MANASSAS, Va. — In recent weeks, some neighbors in the City of Manassas have been dealing with a nauseating situation. A foul odor has been coming up through the manhole covers in their community and even into their homes.
Erica Washington, who lives in the Wellington area of Manassas on Sandy Court, says they’ve had headaches, nausea and burning throats because of the smell, which she describes as, “Pretty horrendous, a mixture of raw sewage and rotten eggs.”
She says they can’t even escape it by heading indoors.
“It’s emanating throughout the whole neighborhood and also has been permeating our homes.”
Washington says her neighborhood has dealt with this stinky situation before in 2012. But says the City of Manassas came up with a solution, a new water pumping station. And that seemed to have solved the problem until about three weeks ago.
“In May we started to have this problem and it came back with a vengeance. It was much stronger than what we were dealing with prior,” says Washington.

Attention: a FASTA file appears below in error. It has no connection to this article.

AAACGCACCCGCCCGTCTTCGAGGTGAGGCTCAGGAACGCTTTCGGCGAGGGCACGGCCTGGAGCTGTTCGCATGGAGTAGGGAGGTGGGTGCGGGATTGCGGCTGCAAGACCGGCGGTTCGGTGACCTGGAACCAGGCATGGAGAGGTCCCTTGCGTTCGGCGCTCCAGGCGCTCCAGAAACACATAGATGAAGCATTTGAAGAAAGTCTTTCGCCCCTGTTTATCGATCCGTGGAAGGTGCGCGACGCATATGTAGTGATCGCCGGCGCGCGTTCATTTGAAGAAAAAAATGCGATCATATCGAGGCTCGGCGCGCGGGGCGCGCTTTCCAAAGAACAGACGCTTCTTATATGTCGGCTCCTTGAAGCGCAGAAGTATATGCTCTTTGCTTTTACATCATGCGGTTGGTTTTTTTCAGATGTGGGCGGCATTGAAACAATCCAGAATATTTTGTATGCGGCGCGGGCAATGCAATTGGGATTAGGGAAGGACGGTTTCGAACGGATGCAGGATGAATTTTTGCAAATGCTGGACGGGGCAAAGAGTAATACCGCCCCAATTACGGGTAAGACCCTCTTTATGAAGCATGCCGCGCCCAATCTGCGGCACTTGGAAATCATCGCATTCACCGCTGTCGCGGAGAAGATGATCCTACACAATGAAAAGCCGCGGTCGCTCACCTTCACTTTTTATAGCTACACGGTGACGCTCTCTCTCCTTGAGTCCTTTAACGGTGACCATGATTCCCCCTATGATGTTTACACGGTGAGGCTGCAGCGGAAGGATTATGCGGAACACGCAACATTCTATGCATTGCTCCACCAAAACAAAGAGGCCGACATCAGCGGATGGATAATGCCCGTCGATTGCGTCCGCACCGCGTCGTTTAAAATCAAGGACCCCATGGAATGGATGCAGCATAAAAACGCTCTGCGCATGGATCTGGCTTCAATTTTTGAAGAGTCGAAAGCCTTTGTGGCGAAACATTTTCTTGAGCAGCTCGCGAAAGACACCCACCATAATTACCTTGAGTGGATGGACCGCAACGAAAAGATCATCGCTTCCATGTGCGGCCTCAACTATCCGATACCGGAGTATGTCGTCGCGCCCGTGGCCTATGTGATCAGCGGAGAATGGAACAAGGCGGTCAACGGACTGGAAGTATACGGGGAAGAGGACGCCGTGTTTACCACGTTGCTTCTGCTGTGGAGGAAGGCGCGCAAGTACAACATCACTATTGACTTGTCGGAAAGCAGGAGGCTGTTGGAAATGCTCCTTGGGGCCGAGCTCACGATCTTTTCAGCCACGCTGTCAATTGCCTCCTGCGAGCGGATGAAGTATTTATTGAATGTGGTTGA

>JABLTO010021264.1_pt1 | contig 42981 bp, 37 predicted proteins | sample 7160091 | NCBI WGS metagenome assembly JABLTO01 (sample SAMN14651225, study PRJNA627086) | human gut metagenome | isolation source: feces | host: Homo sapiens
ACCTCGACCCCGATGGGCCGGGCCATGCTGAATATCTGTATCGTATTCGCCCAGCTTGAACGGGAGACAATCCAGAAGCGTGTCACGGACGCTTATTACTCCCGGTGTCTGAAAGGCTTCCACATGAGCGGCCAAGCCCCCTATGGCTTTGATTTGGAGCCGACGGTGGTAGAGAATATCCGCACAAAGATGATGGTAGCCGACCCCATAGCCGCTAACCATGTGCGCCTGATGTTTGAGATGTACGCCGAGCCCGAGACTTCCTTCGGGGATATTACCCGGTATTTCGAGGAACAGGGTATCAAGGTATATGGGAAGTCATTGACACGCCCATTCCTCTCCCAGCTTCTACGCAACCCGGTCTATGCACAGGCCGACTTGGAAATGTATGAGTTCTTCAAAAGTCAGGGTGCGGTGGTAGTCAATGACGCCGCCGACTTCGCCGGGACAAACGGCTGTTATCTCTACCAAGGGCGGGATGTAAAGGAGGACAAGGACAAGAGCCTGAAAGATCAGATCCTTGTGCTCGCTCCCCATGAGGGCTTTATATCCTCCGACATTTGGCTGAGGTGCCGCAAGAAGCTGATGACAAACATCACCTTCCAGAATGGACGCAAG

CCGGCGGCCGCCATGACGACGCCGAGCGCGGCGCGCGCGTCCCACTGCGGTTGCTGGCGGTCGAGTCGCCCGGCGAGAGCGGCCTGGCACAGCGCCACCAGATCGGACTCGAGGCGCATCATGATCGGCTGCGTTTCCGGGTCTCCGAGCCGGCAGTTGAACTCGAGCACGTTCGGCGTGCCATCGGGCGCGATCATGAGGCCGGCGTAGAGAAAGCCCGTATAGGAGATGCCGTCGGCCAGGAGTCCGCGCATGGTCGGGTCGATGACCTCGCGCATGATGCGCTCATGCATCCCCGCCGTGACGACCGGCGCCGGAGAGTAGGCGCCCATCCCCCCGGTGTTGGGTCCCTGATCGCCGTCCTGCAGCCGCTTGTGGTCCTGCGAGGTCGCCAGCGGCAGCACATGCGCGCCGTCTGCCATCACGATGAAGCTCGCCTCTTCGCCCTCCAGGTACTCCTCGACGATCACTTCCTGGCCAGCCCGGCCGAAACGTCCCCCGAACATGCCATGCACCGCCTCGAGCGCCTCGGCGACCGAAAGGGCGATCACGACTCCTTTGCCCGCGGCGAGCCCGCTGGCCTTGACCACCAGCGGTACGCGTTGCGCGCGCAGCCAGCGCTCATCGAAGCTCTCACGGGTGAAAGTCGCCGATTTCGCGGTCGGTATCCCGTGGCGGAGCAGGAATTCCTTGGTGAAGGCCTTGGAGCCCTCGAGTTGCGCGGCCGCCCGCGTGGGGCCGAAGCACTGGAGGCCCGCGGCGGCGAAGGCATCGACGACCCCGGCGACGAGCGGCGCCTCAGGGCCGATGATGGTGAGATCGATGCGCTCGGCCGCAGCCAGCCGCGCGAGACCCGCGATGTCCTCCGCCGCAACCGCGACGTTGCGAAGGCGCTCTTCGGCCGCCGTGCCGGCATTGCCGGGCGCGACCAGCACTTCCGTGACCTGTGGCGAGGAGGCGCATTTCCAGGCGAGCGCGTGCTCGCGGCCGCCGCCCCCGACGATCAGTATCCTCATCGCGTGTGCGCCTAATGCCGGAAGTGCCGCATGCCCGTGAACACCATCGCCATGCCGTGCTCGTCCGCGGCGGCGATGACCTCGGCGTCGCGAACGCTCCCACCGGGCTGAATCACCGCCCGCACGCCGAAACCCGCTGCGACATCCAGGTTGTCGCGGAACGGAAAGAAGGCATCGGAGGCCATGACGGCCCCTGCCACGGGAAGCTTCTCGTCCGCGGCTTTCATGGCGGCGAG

The smell is a hydrogen sulfide odor from wastewater from Micron Technology, a semiconductor processing plant not too far from the neighborhood. She says city officials met with her neighborhood Friday evening and told them they were looking for short and long term solutions.
Tony Dawood, deputy director of the Manassas City water and sewer department, says they nailed down the source of the smell. As wastewater passed through the pipes in the neighborhood, the smell came through vents in the pipes. He says the city is working on eliminating the problem.
The smelly wastewater originated in a temporary storage pond. The water, from the Micron plant, has built up. Dawood says the plant does pre-treat its wastewater before releasing it into the sanitary sewer system.
Significant rainfall contributed to the buildup at the holding pond. The city also has limits on how much wastewater it’s allowed to send to the Upper Occoquan Service Authority (UOSA), a wastewater treatment plant. All jurisdictions have limits.
A side effect of holding the wastewater, especially from the plant, is that it starts building up hydrogen sulfide. The pond has been chemically treated and there are monitors to keep an eye on the levels.
For now, Washington says the smell is less intense — but it’s still there.